Owens Community College Findlay Campus students hold a news conference to express their extreme opposition to a takeover of their campus by the University of Findlay.
Hundreds of students, parents, business leaders and residents of Hancock, Putnam, Seneca, Wood and Wyandot counties are showing their support for Owens Community College and demanding the Ohio Board of Regents keep the Owens campus in Findlay.
At a recent news conference on the steps of the Findlay post office, a group of students expressed their "extreme opposition" to a petition by the Hancock and Putnam county commissioners asking the Ohio Board of Regents to create a new community college run by the University of Findlay and force Owens to leave Findlay.
Pam Moline, a Registered Nursing student from Hancock, Putnam, Seneca, Wood and Wyandot counties, said she is very upset about losing the freedom to choose a college that best suits her educational and career needs.
"We will not be forced to attend an institution because it is the only choice in town," she said. "We believe all residents should have the opportunity to benefit from a high-quality, low-cost college education at Owens Community College."
"It has been said that Owens is not meeting the needs of the local community because the main offices are 40 miles away in Toledo," Moline said. "I can tell you as an Owens Community College Findlay Campus student, I have found nothing to support this claim."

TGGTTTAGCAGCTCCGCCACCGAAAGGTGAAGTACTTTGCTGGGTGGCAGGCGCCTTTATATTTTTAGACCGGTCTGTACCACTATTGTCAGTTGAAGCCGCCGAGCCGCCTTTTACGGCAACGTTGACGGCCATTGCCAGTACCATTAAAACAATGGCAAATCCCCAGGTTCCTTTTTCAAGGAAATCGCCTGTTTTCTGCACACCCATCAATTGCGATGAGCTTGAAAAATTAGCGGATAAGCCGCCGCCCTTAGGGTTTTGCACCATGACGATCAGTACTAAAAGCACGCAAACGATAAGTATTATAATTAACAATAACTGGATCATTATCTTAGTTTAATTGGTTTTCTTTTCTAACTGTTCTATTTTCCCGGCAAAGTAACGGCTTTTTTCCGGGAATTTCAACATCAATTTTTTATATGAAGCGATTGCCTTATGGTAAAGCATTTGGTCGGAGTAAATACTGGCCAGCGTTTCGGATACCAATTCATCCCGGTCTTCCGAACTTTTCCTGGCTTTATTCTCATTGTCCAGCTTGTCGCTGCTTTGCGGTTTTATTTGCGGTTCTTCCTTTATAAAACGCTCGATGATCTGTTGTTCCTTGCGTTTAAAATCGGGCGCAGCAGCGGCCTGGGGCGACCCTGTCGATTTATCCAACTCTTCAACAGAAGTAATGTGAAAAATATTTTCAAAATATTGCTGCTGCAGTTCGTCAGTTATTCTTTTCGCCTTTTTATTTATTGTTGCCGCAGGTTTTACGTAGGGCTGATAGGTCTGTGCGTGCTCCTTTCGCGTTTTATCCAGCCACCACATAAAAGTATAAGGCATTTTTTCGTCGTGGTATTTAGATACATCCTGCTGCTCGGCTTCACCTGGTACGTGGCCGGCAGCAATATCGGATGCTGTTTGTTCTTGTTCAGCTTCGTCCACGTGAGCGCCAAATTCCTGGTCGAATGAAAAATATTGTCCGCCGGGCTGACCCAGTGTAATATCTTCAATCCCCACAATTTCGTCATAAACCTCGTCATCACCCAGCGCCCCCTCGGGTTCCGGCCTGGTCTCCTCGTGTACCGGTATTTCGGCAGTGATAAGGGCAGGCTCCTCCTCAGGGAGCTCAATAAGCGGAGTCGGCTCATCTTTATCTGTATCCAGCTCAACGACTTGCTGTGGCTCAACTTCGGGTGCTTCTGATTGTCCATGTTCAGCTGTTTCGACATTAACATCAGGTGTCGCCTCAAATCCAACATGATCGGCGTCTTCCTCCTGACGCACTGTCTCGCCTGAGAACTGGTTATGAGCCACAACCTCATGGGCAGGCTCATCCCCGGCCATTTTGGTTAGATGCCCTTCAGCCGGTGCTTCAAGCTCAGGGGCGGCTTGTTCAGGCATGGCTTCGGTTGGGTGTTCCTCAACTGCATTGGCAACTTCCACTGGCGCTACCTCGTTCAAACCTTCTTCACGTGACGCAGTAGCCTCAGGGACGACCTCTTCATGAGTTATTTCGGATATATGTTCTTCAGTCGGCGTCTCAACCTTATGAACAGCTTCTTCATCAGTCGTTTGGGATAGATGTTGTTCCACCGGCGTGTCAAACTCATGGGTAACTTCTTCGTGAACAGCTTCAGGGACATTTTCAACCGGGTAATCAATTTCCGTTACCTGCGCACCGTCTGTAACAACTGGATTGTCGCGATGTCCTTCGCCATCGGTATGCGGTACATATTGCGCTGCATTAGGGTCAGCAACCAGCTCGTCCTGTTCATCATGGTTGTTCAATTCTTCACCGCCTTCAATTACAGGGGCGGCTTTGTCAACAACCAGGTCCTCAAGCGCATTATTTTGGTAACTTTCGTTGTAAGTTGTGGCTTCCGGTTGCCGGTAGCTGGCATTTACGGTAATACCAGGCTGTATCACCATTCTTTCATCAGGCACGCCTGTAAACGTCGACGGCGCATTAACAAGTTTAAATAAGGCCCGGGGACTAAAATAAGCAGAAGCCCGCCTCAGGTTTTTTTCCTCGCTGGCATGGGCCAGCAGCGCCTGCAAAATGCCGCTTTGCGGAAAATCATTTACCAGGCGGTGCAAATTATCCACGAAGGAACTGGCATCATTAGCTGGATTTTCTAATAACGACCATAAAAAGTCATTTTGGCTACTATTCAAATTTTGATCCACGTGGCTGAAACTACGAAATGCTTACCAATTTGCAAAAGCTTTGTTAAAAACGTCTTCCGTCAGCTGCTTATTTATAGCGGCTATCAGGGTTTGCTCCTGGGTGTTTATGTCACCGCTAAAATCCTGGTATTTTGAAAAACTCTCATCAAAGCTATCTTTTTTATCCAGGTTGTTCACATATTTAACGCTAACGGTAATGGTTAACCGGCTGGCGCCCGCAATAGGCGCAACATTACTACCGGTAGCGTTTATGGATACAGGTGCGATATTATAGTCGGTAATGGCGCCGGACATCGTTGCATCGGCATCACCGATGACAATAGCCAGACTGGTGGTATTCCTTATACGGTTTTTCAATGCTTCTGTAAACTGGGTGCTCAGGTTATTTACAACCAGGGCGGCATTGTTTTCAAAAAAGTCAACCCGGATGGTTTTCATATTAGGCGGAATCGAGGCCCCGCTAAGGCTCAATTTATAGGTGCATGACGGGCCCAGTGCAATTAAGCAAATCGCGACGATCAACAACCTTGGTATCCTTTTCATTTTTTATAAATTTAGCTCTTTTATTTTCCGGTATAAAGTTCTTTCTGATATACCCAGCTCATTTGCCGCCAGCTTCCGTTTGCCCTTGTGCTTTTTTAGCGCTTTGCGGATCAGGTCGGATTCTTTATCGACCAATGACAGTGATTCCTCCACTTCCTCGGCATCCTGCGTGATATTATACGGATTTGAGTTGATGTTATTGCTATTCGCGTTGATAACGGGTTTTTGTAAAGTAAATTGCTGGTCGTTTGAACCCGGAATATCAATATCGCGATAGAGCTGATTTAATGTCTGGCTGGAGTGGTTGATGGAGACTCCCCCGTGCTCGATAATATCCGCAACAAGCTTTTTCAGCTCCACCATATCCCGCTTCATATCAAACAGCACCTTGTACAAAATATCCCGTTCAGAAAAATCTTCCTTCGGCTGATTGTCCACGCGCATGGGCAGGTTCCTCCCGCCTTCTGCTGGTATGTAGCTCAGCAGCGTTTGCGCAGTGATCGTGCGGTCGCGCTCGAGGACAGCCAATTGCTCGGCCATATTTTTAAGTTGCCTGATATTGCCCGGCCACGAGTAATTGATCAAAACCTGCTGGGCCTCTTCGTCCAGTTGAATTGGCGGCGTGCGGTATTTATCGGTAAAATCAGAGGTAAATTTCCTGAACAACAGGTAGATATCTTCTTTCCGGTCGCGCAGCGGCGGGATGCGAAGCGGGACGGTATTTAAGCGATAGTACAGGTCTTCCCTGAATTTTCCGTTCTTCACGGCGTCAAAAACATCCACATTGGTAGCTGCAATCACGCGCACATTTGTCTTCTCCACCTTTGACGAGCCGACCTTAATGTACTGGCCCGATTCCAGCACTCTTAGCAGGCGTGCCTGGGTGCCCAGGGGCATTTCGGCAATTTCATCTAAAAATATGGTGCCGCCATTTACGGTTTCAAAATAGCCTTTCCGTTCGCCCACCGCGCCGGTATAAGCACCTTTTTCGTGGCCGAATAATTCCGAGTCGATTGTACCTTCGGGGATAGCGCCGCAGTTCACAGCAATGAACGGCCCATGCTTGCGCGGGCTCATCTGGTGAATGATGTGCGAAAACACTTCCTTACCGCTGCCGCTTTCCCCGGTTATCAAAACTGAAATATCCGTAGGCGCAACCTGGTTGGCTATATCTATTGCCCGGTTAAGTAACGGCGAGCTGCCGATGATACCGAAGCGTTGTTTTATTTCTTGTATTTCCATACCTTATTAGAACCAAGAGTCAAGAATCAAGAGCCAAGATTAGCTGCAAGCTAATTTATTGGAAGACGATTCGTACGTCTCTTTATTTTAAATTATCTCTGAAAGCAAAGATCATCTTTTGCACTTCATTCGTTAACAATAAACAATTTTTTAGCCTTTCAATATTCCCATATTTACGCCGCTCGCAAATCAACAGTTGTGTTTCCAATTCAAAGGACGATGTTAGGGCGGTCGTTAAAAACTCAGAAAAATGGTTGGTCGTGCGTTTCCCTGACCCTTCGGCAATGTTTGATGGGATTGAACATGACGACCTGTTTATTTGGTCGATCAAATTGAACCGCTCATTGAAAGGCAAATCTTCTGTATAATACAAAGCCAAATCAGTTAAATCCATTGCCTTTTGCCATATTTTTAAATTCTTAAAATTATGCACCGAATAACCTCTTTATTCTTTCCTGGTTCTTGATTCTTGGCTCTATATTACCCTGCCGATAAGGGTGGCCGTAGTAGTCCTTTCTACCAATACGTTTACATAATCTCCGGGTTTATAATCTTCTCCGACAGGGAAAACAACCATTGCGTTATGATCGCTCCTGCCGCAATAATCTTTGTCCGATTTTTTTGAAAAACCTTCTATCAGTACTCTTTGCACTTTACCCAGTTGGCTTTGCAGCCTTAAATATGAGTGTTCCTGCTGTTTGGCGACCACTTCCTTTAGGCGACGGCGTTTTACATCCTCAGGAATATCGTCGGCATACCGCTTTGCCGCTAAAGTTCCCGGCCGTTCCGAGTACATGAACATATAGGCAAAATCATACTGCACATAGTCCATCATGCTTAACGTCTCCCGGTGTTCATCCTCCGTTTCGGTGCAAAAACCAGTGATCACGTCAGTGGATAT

She added that many area companies - such as Marathon, Ball Metal, Harris and Whirlpool - operate in Hancock County and their main offices are located "hundreds and even thousands of miles away."
The students mailed nearly 1,000 postcards to Robert Hesse, editor of The Courier, who wrote an editorial April 18 supporting the idea of a new community college for Findlay.
"We believe Mr. Hesse should remove himself from the politics of this issue and consider the facts," Moline said.
More than 500 letters also are being mailed in support of the Owens Findlay Campus to Ohio Board of Regents Chancellor Elaine Hairston, Ohio Board of Regents Chairwoman Elizabeth Lanier, Gov. George Voinovich, State Reps. Lynn Wachtman and Charles Brading and State Sen. Ben Gaeth.
Heidi Smith, an Office Administration major from Fostoria, said she believes it is best for Owens to remain in Findlay because of the thousands of people who are benefitting in Hancock, Wood and Seneca counties.
"I've found that I'm getting a great education at Owens and I don't believe politics should decide this. It should be what's best for the students," said Smith, who also attended the news conference.
Andrea Nienberg, a pre-radiography student from Ottawa, said "I want to keep Owens here in Findlay. It is not very expensive and I can work part-time. When you go to Owens Community College, you know that people really hear you and care about you."
More than 1,500 students attend the Owens Findlay Campus, which offers more than 30 majors and programs for associate degrees and certificates. Owens is committed to providing students with personal attention, small classes and access to state-of-the-art computers and high-tech equipment. Owens Community College offers the lowest tuition of any college or university in Northwest Ohio.
Amy Inbody, an office administration major from Jenera, said "I think Owens should stay in Findlay. People work hard there, the classes are great and we get a good education. I don't think the students should be uprooted and sent somewhere else."
Andrea Nienberg of Ottawa (left) displays a petition crowded with hundreds of student signatures demanding that Owens Community College remain in Findlay, while Anne Tobin of Findlay (center) and Heidi Smith of Fostoria (right) mail letters to the Ohio Board of Regents.